About 300 villagers from a cluster of villages near Karnaprayag, decided to take matters in their own hands and built a 3 km long road connecting two mountain villages. This is how they did it.
If we cannot do what we will, we must will what we can. So, when residents belonging to a cluster of villages near Karnaprayag in Uttarakhand got tired of waiting for forest officials to clear a mountain road project, they decided to take charge. And in just 10 days, about 300 villagers built their own road connecting Bhatkwali with Bainoli village.
Men and women worked for almost eight to nine hours a day, and carved out a three kilometre long motorable road with basic tools like chisels and hammers. And they managed to do so without cutting even a single tree.
Picture for representation only. Photo Credit: draskd/Flickr
“We strongly believe in strengthening the environment, and all of us had vowed not to raze any trees to build the road. Luckily, there were not many trees on the stretch,” Kunwar Singh, a 56-year-old ex-serviceman told The Times of India.
Ironically, they were told that the project was not being initiated because forest officials believed that it would involve shredding of trees. The road was supposed to be built under the Pradhan Mantri Grameen Sadak Yojna.
Most of these villagers come from the mountain regions of Bhatkwali, Chorasain and Bainoli near Karnaprayag. The villages are located at altitudes of 5,000 to 7,000 feet about sea level, and accessibility between them is very difficult. Thus, travelling for healthcare facilities or children’s education becomes a very troublesome task. So they formed a Sangharsh Samiti (Agitators’ Group), to solve their problem themselves. Women also played a very active role in this project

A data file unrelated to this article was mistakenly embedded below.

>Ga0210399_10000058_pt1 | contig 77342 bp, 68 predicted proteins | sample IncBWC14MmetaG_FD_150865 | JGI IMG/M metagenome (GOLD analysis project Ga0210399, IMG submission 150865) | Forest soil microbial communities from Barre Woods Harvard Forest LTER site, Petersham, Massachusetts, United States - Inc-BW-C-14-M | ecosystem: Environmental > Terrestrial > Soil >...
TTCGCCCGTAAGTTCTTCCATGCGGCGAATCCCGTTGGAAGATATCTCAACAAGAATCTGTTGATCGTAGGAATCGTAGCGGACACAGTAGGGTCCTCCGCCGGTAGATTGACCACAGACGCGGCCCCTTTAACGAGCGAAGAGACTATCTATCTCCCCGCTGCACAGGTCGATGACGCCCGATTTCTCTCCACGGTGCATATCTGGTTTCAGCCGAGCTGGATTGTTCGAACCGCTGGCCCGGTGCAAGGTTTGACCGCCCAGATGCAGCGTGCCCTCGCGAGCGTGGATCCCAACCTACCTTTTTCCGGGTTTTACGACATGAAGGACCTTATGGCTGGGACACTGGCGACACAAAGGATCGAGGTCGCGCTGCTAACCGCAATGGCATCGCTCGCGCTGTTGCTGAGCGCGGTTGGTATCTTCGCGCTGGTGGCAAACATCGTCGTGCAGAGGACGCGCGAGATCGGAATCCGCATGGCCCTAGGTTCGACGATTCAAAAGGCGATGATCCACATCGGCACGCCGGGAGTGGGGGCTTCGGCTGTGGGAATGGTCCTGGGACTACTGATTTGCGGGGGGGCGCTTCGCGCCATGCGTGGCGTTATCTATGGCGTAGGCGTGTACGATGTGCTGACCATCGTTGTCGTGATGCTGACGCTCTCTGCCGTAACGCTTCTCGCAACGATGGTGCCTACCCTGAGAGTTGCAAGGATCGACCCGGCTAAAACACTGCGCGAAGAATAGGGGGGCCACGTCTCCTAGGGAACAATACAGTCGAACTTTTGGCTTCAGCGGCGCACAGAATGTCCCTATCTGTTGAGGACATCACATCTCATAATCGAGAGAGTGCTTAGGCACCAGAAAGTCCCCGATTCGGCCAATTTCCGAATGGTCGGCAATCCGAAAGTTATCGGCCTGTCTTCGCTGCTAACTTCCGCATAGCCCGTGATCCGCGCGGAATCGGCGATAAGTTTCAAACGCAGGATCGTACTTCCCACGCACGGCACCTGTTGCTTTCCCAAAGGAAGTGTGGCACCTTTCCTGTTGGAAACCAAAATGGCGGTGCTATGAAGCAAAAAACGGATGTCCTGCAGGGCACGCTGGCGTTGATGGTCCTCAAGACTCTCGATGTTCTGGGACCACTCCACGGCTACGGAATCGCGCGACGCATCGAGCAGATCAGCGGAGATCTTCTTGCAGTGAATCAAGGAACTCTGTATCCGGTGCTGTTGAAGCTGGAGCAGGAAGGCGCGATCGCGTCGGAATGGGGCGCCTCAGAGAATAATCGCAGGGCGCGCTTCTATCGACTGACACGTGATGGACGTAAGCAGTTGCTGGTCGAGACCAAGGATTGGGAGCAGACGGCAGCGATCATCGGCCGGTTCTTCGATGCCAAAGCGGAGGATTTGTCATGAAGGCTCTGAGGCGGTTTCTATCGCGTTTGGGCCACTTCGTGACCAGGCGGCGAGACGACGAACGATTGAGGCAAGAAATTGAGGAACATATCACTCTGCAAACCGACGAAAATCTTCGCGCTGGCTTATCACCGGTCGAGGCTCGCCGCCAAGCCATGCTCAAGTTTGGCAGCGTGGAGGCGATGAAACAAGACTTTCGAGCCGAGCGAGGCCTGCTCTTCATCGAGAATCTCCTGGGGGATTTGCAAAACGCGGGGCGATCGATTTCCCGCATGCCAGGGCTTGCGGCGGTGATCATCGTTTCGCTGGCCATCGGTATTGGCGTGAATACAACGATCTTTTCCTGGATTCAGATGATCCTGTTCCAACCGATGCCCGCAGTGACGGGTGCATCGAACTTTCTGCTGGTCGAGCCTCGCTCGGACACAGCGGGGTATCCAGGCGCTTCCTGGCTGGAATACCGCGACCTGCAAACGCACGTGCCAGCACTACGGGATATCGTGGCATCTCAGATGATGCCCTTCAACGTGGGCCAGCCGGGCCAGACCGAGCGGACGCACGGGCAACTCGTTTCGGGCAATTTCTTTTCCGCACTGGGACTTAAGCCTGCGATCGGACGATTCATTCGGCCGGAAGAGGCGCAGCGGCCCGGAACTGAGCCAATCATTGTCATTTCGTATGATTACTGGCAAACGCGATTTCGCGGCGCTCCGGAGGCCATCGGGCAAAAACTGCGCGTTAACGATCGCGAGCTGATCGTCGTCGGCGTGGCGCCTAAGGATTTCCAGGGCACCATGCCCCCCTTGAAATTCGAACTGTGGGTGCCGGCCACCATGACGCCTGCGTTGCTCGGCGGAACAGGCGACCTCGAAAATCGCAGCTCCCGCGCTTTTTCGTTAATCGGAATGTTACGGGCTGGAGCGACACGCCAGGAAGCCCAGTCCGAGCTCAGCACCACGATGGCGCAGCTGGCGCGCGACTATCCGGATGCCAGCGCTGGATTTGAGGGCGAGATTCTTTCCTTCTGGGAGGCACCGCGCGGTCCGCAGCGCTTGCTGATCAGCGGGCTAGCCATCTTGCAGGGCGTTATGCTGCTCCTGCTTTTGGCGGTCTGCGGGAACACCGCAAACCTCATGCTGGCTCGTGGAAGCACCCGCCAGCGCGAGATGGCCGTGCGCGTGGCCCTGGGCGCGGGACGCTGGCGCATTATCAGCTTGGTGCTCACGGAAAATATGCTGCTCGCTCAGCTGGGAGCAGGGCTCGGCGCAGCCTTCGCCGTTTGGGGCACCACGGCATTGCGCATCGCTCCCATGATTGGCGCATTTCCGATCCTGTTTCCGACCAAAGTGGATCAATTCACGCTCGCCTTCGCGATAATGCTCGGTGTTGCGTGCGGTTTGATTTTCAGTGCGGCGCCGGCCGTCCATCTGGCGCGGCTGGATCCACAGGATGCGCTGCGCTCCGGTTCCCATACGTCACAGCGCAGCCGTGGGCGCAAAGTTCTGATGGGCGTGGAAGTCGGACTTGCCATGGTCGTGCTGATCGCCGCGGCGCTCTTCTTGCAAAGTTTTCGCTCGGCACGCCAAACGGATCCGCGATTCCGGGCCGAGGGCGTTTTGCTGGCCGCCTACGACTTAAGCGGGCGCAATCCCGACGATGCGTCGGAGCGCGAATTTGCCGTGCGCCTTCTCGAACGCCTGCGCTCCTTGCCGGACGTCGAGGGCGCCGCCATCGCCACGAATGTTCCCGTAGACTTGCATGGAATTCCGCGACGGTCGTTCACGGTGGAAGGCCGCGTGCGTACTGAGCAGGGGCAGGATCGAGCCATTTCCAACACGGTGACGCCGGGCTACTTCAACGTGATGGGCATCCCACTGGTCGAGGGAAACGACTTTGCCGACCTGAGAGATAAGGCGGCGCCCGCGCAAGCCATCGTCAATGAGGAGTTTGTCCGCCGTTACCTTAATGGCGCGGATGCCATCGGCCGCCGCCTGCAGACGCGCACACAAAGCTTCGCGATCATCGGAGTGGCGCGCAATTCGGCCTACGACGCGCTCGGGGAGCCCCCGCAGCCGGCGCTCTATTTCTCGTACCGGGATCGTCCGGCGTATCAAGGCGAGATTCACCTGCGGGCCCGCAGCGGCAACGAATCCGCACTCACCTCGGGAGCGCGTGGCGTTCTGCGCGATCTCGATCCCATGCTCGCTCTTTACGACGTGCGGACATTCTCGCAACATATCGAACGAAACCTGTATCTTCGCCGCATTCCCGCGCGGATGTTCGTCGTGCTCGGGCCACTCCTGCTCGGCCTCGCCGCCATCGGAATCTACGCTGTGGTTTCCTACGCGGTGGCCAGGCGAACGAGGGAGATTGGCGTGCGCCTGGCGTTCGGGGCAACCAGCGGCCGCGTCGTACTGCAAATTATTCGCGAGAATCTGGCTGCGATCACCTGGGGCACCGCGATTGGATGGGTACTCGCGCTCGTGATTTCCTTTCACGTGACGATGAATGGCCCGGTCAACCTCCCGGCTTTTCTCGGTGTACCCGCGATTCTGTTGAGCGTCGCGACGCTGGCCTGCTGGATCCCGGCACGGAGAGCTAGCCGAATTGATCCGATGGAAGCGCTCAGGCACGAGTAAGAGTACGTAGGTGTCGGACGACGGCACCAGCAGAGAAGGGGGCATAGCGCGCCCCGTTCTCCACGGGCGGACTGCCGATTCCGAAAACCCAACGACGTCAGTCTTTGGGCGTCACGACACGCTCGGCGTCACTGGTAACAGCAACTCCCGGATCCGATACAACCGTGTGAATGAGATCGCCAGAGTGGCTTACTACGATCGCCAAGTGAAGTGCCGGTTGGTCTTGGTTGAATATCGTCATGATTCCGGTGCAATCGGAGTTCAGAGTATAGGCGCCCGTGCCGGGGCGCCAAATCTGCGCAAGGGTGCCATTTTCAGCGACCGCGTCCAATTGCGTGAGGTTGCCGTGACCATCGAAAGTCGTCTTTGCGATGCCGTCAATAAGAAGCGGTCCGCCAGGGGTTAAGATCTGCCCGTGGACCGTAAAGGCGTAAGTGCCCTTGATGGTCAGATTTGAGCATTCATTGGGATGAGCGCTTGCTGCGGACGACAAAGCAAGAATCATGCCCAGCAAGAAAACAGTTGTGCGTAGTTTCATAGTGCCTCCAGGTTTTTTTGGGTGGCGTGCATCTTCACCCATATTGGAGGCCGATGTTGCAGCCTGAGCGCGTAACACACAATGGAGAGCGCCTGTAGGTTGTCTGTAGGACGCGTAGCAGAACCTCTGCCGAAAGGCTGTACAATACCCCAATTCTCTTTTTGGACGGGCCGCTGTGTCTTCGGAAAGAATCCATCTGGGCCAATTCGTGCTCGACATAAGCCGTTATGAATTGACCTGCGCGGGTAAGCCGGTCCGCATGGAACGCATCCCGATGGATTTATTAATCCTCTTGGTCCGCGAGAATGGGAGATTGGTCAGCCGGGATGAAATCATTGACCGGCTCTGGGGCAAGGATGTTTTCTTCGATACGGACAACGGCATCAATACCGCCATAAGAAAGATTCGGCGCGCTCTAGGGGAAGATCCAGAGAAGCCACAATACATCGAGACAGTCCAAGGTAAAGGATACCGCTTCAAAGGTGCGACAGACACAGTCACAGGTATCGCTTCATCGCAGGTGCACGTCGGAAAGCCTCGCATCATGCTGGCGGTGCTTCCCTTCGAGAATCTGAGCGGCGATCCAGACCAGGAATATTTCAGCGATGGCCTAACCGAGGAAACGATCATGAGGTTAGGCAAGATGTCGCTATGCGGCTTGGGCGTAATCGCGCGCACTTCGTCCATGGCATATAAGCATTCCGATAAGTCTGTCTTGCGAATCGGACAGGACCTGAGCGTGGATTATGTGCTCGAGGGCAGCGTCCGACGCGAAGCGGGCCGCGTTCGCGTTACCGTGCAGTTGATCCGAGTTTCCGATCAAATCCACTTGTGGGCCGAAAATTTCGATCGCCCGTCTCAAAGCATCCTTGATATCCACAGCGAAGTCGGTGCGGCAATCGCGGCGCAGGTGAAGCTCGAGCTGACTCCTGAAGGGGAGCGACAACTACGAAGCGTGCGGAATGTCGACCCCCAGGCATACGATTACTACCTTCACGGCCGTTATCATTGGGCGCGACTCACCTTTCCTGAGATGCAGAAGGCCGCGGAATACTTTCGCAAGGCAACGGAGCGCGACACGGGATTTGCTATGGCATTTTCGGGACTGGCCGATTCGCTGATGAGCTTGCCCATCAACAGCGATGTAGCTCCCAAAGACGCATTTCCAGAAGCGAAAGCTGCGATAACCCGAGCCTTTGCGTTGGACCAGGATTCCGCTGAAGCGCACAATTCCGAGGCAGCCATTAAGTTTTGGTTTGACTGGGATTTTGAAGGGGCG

“All of us held a meeting, and decided that we will go ahead with the road construction ourselves. We followed the survey plan that officials had prepared for making the road. All the materials used were natural – like the sheets of rocky stones and mud from hill sides which were utilized to build the stone walls on both sides of the road. The villagers simply donated their time and effort and there was no substantial cost involved in the construction,” says Pushpa Devi, who was involved in the exercise.